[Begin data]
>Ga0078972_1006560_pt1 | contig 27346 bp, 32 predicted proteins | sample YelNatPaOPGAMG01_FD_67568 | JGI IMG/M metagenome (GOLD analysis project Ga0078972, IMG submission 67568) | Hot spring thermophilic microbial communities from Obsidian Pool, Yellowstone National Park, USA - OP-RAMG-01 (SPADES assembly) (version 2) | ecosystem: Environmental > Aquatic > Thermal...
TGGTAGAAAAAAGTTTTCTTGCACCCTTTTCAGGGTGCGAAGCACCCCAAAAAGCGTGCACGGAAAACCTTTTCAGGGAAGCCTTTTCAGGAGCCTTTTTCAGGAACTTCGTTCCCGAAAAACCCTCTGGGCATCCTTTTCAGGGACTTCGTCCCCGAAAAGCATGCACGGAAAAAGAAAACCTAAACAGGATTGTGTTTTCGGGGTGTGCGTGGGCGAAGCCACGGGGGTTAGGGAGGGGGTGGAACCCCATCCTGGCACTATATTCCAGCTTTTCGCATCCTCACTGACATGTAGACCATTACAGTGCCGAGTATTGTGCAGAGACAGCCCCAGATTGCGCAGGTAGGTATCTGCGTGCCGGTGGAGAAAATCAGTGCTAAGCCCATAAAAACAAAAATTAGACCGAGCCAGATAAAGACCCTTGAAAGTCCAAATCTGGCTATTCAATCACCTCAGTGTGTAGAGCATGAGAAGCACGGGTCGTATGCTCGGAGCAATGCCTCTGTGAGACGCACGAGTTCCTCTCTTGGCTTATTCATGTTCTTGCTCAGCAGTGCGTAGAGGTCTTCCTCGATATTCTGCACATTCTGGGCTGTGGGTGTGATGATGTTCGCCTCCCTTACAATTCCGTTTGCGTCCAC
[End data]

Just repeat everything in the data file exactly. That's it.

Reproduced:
>Ga0078972_1006560_pt1 | contig 27346 bp, 32 predicted proteins | sample YelNatPaOPGAMG01_FD_67568 | JGI IMG/M metagenome (GOLD analysis project Ga0078972, IMG submission 67568) | Hot spring thermophilic microbial communities from Obsidian Pool, Yellowstone National Park, USA - OP-RAMG-01 (SPADES assembly) (version 2) | ecosystem: Environmental > Aquatic > Thermal...
TGGTAGAAAAAAGTTTTCTTGCACCCTTTTCAGGGTGCGAAGCACCCCAAAAAGCGTGCACGGAAAACCTTTTCAGGGAAGCCTTTTCAGGAGCCTTTTTCAGGAACTTCGTTCCCGAAAAACCCTCTGGGCATCCTTTTCAGGGACTTCGTCCCCGAAAAGCATGCACGGAAAAAGAAAACCTAAACAGGATTGTGTTTTCGGGGTGTGCGTGGGCGAAGCCACGGGGGTTAGGGAGGGGGTGGAACCCCATCCTGGCACTATATTCCAGCTTTTCGCATCCTCACTGACATGTAGACCATTACAGTGCCGAGTATTGTGCAGAGACAGCCCCAGATTGCGCAGGTAGGTATCTGCGTGCCGGTGGAGAAAATCAGTGCTAAGCCCATAAAAACAAAAATTAGACCGAGCCAGATAAAGACCCTTGAAAGTCCAAATCTGGCTATTCAATCACCTCAGTGTGTAGAGCATGAGAAGCACGGGTCGTATGCTCGGAGCAATGCCTCTGTGAGACGCACGAGTTCCTCTCTTGGCTTATTCATGTTCTTGCTCAGCAGTGCGTAGAGGTCTTCCTCGATATTCTGCACATTCTGGGCTGTGGGTGTGATGATGTTCGCCTCCCTTACAATTCCGTTTGCGTCCAC